We were on the first leg of our trip back home (FL->NY) and had accomplished about 6 of the 24 hour ride. We were in Georgia. It was midnight. It was raining. We were exhausted. We had no plans for sleeping. So we looked for campsites as we drove up 75.
The first.. and second.. and third.. were duds. Closed, unavailable, and closed again. We were about to set up camp in a Walmart parking lot when we went just a bit further and BAM! There it was. The perfect campsite – with a big neon open sign and lots of sleeping RVs.
The Red Gate Campground was everything we needed at midnight. The office was “check yourself in” and pay in the morning. There was a nice bathroom with a shower. We also were directed by sign to camp in front of the office which was extremely convenient.
The rain had picked up when we stepped out of the office. The air had a chill unknown to our Florida nights. Georgia is different. The tent was worth it.. even for this very moment. In 5 minutes we were parked, it was open, and we were in bed, listening to rain drops falling. It wasn’t long before sleep overcame us.
At sunrise, we realized we had set up camp next to a cage with a rooster. He was letting off his “cock-a-doodle-doo!” every 3-5 minutes like an original snooze button. We accepted it for awhile before getting up, paying, and hitting the road. Not before having a look at the beautiful cock who woke us up though 😂. He was surrounded by chickens and baby rabbits in a lovely pen shaded by the branches of two huge southern oak trees.
Just like that we were on the road again with a sunny day ahead. This was one of my favorite quick stops on the trip. The experience was really interesting. We learned a lot about finding a site, and about the ease of our magical tent.
The biggest lesson here (and everywhere on a road trip) is to take a chance. Usually it works out.. and if not.. you’re still having fun! Life is good.
Hugs and rooftents,
Even though it’s only been 10 days I’ve learned quite a few life lessons on this road trip. One of my favorites so far is that even though we might think something matters, NOBODY CARES. Nobody cares what I’m wearing, nobody cares what I’m eating, nobody cares how long I’m in the bathroom, nobody cares how many times I wash my face or brush my teeth, or eat chocolate for breakfast. Nobody cares that I packed too much, or haven’t been thinking ahead as much as I usually do. Nobody cares that I’ve been caught up in all of my moments and haven’t given thought to the days or weeks.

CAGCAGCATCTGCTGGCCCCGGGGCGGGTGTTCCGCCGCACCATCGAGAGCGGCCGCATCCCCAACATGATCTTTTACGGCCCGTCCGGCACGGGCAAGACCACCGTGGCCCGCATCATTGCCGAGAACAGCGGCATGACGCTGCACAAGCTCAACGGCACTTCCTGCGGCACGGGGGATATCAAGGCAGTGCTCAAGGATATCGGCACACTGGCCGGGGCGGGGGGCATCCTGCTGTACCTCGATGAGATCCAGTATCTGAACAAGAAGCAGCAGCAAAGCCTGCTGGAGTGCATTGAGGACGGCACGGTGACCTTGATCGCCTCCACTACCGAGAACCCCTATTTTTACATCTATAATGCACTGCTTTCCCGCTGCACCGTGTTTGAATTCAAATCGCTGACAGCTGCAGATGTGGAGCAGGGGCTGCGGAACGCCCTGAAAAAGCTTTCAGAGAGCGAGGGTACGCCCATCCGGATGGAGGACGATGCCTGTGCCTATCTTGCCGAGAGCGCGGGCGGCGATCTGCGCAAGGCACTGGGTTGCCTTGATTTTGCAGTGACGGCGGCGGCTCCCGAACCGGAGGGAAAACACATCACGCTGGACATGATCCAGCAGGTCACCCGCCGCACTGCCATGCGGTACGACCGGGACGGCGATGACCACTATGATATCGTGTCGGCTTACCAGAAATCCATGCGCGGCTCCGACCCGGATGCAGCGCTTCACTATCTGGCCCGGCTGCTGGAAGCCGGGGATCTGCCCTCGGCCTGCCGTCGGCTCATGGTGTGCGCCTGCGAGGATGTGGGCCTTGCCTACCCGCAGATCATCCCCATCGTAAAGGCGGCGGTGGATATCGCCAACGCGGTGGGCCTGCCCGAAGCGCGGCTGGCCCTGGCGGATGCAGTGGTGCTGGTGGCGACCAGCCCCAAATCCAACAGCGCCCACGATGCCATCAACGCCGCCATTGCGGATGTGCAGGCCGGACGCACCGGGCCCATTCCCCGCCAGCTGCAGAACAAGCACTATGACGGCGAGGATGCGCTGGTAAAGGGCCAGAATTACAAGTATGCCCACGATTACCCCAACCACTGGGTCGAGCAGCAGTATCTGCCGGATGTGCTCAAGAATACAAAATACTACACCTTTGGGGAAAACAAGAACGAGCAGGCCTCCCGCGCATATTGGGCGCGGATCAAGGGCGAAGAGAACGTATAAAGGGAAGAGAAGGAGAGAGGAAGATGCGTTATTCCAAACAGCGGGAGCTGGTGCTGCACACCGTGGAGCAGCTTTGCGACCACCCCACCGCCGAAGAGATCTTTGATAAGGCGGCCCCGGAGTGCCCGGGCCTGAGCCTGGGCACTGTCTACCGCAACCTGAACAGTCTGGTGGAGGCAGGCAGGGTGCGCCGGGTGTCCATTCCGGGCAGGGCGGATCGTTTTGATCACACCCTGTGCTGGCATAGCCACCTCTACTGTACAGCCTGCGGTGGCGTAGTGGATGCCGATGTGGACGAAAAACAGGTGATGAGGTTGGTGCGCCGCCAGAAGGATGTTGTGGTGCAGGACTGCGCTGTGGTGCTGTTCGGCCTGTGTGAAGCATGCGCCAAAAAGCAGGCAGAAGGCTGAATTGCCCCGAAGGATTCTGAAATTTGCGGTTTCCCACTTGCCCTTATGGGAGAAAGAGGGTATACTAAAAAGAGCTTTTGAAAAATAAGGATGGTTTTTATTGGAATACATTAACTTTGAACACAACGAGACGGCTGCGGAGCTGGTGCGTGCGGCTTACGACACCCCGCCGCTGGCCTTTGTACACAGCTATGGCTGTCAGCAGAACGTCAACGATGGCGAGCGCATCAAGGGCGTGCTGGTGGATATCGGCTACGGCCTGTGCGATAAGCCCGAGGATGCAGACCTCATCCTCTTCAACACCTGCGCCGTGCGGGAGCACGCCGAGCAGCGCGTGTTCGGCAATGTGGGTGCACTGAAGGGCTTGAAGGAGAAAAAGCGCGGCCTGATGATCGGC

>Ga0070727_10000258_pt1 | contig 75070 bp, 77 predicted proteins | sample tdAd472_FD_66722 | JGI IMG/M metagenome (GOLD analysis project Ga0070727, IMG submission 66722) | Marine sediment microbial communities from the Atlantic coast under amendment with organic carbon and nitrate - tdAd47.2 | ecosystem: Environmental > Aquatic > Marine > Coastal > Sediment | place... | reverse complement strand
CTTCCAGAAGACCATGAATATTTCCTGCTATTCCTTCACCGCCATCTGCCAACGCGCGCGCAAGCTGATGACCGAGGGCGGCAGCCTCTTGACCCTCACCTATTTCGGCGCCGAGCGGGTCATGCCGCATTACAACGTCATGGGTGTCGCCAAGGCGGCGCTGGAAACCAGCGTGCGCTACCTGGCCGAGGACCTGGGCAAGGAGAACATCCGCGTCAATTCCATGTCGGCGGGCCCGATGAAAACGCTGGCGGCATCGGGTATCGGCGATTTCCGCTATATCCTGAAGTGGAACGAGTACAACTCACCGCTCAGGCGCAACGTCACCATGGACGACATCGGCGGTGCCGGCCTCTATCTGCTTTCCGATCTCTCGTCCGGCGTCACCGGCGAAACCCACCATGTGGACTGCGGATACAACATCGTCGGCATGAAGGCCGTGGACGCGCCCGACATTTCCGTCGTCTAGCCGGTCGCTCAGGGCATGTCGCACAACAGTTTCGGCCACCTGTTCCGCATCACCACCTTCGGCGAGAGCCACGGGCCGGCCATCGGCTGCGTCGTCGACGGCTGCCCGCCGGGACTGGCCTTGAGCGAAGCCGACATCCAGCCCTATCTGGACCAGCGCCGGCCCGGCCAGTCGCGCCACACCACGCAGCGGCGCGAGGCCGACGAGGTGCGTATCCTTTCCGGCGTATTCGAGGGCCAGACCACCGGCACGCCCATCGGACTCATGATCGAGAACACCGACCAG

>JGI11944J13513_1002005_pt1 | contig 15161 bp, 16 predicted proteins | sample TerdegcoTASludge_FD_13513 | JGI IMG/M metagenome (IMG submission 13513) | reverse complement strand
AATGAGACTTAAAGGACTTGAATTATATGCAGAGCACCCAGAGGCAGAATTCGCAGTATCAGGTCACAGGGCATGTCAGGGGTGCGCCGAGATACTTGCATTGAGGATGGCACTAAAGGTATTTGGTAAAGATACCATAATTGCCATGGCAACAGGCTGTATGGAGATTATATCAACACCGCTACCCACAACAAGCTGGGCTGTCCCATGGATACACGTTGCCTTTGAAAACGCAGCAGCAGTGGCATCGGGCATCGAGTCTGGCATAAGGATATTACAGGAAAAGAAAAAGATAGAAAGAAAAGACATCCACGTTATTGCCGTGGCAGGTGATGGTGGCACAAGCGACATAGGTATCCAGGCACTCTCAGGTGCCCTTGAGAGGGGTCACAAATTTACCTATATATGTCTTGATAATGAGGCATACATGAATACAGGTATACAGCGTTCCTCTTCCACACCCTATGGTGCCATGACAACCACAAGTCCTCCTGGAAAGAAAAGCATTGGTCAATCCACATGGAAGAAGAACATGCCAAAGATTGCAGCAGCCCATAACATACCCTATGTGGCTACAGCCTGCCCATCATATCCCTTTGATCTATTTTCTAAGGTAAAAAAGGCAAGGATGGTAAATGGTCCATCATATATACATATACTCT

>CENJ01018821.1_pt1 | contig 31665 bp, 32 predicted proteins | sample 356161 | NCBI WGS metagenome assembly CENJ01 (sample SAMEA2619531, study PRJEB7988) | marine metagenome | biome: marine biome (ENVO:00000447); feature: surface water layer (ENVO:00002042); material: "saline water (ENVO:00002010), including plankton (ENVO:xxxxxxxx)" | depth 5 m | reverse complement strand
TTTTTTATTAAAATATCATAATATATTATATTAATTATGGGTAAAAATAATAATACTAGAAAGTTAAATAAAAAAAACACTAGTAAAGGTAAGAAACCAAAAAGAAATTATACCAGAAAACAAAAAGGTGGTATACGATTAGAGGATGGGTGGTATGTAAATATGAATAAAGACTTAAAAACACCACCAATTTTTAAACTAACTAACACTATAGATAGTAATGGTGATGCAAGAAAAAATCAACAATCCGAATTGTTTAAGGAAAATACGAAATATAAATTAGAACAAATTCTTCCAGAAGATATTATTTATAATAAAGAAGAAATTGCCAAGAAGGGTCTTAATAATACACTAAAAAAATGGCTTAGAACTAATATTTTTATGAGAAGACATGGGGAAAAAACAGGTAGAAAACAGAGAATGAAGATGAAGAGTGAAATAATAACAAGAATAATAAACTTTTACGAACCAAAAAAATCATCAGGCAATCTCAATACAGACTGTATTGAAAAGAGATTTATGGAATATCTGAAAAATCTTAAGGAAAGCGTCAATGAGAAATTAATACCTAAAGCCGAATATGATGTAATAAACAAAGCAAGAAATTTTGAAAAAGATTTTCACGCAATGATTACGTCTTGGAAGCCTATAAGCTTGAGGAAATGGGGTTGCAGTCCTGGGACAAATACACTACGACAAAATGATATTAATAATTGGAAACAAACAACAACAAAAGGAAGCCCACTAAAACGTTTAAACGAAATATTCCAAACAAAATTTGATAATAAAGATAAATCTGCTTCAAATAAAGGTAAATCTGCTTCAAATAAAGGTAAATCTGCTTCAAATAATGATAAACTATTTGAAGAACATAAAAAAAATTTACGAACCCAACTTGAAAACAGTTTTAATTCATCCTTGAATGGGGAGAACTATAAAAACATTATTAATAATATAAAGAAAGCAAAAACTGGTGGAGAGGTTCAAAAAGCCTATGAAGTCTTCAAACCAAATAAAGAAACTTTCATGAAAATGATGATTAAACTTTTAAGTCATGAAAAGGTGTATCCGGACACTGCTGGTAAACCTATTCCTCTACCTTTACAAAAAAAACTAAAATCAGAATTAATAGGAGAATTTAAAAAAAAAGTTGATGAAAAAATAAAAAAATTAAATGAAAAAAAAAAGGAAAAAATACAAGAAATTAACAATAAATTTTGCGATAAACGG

I’ll tell you someone who does care though, MY BODY. Our bodies are who’s actually important and that’s who’s benefiting from, or being cut down by our life choices. This revelation is one typically found while traveling; the longer the trip the better it sticks.
This trip has provided us with all 4 climates, with snow in Buffalo and Ohio, to 90 in sunny Florida. I’ve eaten junk food for days in a row followed by an unfamiliar break out and slight weight gain over a couple of weeks. Emotional break downs and bickering for no reason. After ALL of that came the realization that my body and thoughts need to come first, before anything else at all. Because NOBODY ELSE CARES.
For packing too much I’ve come up with this: I went through my bag and took out most of the things that were overkill and stuffed them into a bag not to be touched in the bottom of the car. It worked this time because we’re only driving and have plenty of space, but in the future overpacking is absolutely not an option. There’s nothing I need that I couldn’t buy while here or live without. As long as you have a couple of comfortable outfits, a bunch of underwear, your facewash, plenty of moisturizer, a toothbrush, and a comb, life is good. (Because NOBODY CARES if you wear the same thing 6 times, and we do anyway! We all do!) This is a large life lesson for my future travels. I thought that downsizing to a backpack was the answer and it’s not. It’s not about fitting into one space it’s about what we actually need. And we don’t need much. Furthermore I believe that having few things and living without many choices teaches us. We have too much in America and are used to it; constantly traveling with multiple suitcases and burdening ourselves with the mass. It is truly freeing to let all of that go.
As for thinking ahead, sometimes when things are moving quickly we have to stop and consider where our priorities have been. Mine have been caught up. I get very bogged down by what’s going on with everyone else and don’t worry enough about myself. When I really sit down and think about what I need and about what my body is feeling, life is much simpler.
Doing some yoga every day and getting a full serving of fruits and vegetables along with cutting out some drinking and getting enough sleep are what I need. Instead of worrying what the others in our company might like we need to worry about ourselves, our health. (Because realistically NOBODY CARES what you eat! That’s on you! And your body will thank you not anyone else!) While traveling our routines have a tendency to escape us. It’s important to step back and remember who we are. We are always number one to ourselves.
Jim and I still have some time left on this trip and no family to lean on. We’ll be camping from here on out and the real life lessons will begin. So stay tuned for some more revelations by Bee.
Hugs and backpacks,